My mother is Jewish, my father is non-Jewish (he is 93 and not well). I have read the Q&A "Avelut for a non-Jew" on a convert saying kaddish for her father: Rabbi Tabasky answered: "The Halachot of mourning (sitting in low chair, torn garment etc.) should not be observed (.....) One may give charity in their honor and according to some authorities recite kaddish." Yet I am a bit confused. From the above it would seem that sitting Shiva is ruled out and that only some authorities allow for Kaddish to be recited. I understood in the past that it’s the other way around, i.e. that one is not obliged to sit Shiva or to recite Kaddish, but that is certainly allowed by almost all opinions if one feels the need to do so. Did I get that all wrong? Or are there different rulings for converts and for Jews by birth with a non-Jewish father, like me? I love and respect my father very much and he has always respected my Orthodox Jewish way of life. I feel extremely uncomfortable that I would sit Shiva and say Kaddish for my mother and not for my father.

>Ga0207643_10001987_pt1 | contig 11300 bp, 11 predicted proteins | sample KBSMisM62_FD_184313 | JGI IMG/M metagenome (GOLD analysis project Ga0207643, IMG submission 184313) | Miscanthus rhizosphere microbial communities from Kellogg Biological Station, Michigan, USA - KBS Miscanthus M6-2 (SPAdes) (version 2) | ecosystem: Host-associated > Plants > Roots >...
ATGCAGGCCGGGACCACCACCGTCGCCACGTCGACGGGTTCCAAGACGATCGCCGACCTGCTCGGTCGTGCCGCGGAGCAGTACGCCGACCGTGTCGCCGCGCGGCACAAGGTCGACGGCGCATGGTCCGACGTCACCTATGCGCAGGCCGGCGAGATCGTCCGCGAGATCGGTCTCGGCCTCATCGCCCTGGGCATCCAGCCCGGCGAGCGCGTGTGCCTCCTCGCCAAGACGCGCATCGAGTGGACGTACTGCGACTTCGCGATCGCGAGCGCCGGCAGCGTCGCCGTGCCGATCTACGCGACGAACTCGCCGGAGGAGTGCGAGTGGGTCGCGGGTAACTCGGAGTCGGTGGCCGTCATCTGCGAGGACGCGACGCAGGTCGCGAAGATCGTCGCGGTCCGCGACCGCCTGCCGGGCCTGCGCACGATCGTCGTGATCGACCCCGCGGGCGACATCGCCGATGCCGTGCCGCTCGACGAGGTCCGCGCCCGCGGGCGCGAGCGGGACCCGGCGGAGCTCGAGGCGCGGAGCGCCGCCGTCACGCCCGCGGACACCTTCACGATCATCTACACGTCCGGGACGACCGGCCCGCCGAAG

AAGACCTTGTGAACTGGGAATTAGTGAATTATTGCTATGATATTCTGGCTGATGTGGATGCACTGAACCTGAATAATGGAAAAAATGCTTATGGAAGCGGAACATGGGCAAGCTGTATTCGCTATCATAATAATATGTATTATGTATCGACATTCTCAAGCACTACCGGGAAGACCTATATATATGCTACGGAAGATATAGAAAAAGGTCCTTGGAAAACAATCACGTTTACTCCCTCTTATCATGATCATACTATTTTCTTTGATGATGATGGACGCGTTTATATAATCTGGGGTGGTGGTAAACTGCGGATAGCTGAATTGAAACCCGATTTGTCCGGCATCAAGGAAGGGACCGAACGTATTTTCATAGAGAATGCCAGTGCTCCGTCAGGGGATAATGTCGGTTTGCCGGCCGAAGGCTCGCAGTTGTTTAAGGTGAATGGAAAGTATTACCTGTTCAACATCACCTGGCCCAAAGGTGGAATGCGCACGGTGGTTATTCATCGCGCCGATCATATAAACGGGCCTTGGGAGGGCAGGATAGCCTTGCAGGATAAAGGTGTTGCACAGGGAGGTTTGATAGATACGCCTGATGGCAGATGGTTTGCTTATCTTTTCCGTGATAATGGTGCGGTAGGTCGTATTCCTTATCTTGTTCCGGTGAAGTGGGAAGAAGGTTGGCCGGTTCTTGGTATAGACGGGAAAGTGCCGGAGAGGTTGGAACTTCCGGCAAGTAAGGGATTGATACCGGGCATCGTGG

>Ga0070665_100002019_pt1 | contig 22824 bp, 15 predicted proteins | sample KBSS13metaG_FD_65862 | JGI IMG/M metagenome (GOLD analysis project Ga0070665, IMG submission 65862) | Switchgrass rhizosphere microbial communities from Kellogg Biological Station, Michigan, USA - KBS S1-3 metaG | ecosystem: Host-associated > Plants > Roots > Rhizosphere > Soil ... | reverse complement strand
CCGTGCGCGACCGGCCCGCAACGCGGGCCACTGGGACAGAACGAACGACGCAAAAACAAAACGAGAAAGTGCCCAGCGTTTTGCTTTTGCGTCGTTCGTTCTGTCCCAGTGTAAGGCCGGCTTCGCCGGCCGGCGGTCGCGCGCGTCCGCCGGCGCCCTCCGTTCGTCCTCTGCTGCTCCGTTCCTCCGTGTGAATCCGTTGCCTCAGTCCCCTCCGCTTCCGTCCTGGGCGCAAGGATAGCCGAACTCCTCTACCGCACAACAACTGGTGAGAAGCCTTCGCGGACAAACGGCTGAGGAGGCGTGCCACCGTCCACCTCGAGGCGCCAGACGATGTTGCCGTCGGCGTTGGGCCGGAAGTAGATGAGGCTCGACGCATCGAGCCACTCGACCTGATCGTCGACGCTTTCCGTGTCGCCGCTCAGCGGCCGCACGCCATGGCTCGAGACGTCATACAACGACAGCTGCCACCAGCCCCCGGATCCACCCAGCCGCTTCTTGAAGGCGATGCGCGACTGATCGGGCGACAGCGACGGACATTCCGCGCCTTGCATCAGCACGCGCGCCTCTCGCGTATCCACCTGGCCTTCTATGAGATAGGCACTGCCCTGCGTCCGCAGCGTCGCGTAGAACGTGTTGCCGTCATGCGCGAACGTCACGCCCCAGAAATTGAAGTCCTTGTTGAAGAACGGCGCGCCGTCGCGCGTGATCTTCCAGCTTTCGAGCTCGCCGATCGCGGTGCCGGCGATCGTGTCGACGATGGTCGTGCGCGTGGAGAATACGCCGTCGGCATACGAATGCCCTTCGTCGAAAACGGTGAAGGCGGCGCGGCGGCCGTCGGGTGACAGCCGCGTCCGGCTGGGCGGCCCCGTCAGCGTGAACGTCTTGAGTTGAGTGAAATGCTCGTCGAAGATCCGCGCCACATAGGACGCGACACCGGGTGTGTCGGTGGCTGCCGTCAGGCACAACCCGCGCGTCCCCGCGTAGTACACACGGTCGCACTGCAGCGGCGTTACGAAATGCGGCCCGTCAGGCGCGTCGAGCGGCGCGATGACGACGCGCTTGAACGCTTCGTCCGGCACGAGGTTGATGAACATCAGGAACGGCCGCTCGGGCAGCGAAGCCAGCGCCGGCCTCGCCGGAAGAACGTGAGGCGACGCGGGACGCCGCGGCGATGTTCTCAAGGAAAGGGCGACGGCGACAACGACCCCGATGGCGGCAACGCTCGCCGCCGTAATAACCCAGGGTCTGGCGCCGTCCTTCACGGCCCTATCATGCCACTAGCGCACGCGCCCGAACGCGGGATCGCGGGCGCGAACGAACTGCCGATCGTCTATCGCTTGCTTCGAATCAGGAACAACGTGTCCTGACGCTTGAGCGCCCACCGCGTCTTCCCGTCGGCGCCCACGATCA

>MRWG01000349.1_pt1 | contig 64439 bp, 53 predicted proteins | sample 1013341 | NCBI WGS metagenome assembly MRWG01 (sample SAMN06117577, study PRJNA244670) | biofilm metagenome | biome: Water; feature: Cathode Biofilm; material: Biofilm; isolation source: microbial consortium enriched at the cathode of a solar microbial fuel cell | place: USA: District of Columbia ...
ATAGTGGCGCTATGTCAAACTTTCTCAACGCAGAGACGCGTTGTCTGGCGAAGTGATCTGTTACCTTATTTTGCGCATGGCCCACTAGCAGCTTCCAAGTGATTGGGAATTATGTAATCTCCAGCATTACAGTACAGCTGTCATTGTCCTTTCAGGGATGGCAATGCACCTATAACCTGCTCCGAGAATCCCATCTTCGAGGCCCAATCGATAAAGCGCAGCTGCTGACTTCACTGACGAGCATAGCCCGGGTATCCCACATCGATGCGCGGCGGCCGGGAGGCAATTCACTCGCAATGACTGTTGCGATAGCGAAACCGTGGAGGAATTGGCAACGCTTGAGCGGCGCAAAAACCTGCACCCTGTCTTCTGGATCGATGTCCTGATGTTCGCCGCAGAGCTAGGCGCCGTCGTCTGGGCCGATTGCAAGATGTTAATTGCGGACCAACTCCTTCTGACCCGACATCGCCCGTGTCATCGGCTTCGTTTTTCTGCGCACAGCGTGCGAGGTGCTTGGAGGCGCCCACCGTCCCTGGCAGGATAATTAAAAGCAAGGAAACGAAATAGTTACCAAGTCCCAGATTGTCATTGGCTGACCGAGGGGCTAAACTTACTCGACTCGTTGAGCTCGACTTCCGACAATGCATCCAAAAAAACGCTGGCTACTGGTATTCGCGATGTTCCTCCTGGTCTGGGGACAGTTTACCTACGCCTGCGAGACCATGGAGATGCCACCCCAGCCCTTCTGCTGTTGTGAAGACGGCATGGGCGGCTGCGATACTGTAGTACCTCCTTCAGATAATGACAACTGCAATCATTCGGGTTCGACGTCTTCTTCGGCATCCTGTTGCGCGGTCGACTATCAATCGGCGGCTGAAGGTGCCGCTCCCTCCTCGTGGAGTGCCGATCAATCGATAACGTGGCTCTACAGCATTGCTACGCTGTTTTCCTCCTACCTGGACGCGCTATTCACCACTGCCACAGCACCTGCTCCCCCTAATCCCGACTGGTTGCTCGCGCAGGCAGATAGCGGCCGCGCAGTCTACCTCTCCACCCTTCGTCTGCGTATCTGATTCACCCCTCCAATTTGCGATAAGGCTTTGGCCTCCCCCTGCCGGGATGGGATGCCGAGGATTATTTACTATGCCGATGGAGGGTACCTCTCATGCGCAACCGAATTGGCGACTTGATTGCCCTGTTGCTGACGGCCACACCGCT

The various halachot of mourning do not apply to a gentile. On the other hand, there is no prohibition of sitting in a low chair for seven days, accepting condolences, and other aspects of mourning. Kriah (tearing garment) should not be done as clothing should not be destroyed except for a halachic obligation. The rules of "aninut" (the exemptions from mitzvot during the period before the burial) would not apply. Correct, kaddish is open to dispute, as I indicated earlier.